PAUL GWYNNE, SPECIAL DIVINE ACTION. Key Issues in the Contemporary Debate (1965-1995)
The concept of special
divine action (SDA) - namely, that God acts in special ways at particular
times and places in history - is one of the most fundamental presuppositions
of the Christian faith. It is presumed in a wide range of beliefs on such
matters as special revelation, incarnation, resurrection, petitionary prayer,
particular providence and miracles. Yet it has come under serious criticism
in recent times, especially with the rise of the natural sciences.
This study examines the coherence and credibility of the concept as it emerges from the philosophical and theological debates of the last thirty years. The study is divided into three parts which represent the three main clusters of arguments that characterise the general discussion. Part One concentrates on the definition and linguistic status of the term SDA, as well as the two main types of language commonly used to describe it: namely, causal and intentional language. Part Two focuses on the challenge that science presents for the concept and outlines the principal lines of counter-attack. Part Three studies four key attributes of the divine agent which carry important repercussions for belief in SDA: transcendence, fidelity to created autonomy, moral goodness and God's personal involvement in creation.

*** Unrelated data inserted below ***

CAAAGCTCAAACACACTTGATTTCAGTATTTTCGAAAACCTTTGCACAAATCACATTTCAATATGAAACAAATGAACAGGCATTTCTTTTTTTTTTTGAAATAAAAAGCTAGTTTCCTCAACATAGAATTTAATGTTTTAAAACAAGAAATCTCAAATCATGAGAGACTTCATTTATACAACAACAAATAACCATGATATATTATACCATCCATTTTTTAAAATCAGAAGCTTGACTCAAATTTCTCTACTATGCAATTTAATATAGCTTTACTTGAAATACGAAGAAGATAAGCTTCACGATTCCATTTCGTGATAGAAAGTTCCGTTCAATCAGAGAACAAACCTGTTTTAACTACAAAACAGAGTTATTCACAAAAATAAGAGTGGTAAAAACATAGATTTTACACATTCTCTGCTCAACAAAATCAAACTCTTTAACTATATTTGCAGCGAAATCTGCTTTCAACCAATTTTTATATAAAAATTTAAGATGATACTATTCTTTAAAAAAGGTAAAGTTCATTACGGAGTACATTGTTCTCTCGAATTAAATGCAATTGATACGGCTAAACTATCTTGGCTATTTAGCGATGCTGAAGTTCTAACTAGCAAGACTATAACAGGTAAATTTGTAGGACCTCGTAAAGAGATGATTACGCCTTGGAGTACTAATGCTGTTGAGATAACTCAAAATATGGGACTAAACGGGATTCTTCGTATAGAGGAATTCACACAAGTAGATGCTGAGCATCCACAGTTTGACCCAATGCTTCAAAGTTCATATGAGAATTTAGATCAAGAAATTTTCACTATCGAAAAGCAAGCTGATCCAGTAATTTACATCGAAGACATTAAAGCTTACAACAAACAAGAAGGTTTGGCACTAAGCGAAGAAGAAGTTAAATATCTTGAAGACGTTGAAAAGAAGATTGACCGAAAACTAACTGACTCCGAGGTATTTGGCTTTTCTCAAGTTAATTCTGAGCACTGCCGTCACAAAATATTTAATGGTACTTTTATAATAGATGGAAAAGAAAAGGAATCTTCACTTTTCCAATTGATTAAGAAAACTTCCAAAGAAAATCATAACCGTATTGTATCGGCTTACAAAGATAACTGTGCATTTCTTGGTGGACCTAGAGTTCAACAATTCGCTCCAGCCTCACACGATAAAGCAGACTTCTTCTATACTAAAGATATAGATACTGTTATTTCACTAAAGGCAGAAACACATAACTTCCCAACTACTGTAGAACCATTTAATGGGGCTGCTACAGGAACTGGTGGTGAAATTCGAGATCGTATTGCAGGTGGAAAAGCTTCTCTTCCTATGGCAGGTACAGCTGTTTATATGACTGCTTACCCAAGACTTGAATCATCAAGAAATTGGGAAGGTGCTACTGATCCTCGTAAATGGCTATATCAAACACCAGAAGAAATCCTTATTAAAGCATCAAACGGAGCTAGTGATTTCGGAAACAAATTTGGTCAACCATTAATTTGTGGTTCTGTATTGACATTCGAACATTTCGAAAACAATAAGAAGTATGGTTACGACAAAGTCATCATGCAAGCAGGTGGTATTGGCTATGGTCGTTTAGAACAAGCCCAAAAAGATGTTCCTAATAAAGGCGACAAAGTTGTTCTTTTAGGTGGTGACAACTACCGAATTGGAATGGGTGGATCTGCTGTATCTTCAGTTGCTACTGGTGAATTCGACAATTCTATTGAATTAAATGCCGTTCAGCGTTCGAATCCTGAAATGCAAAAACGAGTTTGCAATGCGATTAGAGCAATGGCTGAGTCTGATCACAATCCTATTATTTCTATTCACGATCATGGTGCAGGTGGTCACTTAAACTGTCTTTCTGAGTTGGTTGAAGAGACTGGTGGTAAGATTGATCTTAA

PAUL GWYNNE was born in 1957 in Sydney,
Australia, joined the Missionary Oblates of Mary Immaculate and
was ordained a priest in 1981. After several years of ministry in secondary
education and in Indonesia, he took up further studies and completed his
Doctorate in Theology at the Pontifical Gregorian University. He is presently
Rector of St. Mary's Seminary and teaches at Catholic Theological College,
(C) PUG 1999